The plot was intriguing. It sucks you in and holds you prisoner. You need to know what happened and there are so many possibilities. I loved the blend of magical, traveling performers, and praying to specific saints for favors. The Life and Death Parade is a culture in itself and so cool. There’s a New Orleans vibe set in the English countryside. The crafting of altars, psychic readings, and sensationalization drags the reader right into that world, and begs them to question whether they believe and how much it matters.

At its heart, this is a story of grief and trying to process how it happened after the fact. The characters are lost in the past and don’t know how to move forward because of their tragic loss. They all mourn in different and arguably unhealthy ways because they were waiting for closure that would not come on its own. 

I liked that there wasn’t really an in-your-face consuming romance, but one that hummed beneath the story and yet was the entire foundation for the events that occured. 

All in all, this was a strange, enjoyable read. 

If you like any of the following, you’ll enjoy this: 

Read on, 



ARC Review: The Careful Undressing of Love by Corey Ann Haydu



Everyone who really knows Brooklyn knows Devonairre Street girls are different. They’re the ones you shouldn’t fall in love with. The ones with the curse. The ones who can get you killed.

Lorna Ryder is a Devonairre Street girl, and for years, paying lip service to the curse has been the small price of living in a neighborhood full of memories of her father, one of the thousands killed five years earlier in the 2001 Times Square Bombing. Then her best friend’s boyfriend is killed, and suddenly a city paralyzed by dread of another terrorist attack is obsessed with Devonairre Street and the price of falling in love.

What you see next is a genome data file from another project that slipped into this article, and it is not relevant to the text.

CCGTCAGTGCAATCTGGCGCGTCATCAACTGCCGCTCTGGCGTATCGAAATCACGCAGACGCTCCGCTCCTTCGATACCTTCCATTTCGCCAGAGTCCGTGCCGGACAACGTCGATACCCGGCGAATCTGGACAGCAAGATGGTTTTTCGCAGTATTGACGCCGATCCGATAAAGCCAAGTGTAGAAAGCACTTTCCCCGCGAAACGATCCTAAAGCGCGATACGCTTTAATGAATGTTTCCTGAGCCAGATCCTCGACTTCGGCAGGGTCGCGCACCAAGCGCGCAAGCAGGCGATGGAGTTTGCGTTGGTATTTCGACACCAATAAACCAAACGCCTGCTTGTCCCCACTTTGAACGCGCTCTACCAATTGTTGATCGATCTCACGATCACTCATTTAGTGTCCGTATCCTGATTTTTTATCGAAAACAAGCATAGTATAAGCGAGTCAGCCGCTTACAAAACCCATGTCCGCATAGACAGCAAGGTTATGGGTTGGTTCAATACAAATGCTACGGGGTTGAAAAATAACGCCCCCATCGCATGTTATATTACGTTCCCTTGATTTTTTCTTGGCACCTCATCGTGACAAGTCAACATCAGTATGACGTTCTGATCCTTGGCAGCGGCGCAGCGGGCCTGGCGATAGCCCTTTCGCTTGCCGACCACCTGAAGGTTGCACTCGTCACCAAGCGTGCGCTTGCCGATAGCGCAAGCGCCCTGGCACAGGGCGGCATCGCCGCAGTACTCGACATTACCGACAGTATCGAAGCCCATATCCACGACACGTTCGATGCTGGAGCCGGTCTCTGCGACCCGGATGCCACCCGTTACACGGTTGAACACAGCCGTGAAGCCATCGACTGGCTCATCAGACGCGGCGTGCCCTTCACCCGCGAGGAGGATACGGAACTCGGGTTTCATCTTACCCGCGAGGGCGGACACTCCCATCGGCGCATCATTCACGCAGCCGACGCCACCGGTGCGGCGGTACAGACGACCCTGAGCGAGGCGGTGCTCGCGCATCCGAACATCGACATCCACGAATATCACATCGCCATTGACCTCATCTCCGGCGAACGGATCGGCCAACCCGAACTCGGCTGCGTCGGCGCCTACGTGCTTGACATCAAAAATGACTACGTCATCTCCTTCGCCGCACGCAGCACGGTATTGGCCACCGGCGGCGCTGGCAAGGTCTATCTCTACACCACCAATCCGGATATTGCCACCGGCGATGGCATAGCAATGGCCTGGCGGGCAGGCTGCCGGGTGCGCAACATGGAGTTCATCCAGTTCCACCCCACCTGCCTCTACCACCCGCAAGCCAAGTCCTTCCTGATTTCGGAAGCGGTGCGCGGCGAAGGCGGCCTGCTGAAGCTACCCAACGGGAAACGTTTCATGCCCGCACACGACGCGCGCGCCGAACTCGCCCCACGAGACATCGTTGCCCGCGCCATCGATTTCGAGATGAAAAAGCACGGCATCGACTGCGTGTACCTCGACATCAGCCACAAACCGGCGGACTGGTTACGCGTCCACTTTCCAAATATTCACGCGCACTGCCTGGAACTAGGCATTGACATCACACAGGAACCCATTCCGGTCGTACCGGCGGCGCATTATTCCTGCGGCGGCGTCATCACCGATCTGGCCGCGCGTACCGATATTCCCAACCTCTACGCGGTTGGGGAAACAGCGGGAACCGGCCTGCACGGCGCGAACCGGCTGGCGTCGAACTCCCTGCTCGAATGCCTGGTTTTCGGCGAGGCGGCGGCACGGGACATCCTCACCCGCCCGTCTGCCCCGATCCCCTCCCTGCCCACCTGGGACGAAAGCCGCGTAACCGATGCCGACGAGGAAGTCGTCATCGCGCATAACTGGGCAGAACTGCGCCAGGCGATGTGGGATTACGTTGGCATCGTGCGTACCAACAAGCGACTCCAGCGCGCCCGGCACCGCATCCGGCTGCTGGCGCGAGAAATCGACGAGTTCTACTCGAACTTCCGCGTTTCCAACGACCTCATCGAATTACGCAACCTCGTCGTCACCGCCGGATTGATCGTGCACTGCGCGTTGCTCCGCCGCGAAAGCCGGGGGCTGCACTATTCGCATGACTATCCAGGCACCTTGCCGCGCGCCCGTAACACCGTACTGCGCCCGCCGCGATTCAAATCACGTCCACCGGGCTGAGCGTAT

Set in an America where recent history has followed a different path.

review3/5 Stars 

***I received this eARC as a gift in exchange for an honest review via FirstToRead & Penguin Teen

+++This book does contain mature situations that may not be appropriate for younger teens


  • Some parts are gloriously awkward in the way that only first love can be. Others are a question, a struggle to define, and a learning process of how to understand and share intimacy in the many ways it presents itself. There are all aspects of love in this book and often it evolves, transforms, and rebuilds after loss, tragedy, and heartache. Sometimes the love you thought you wanted is nothing like you imagined. Sometimes love has a time and place and no matter how hard you fight for it, it’s a losing battle. Cringe-worthy, provocative, and eye-opening.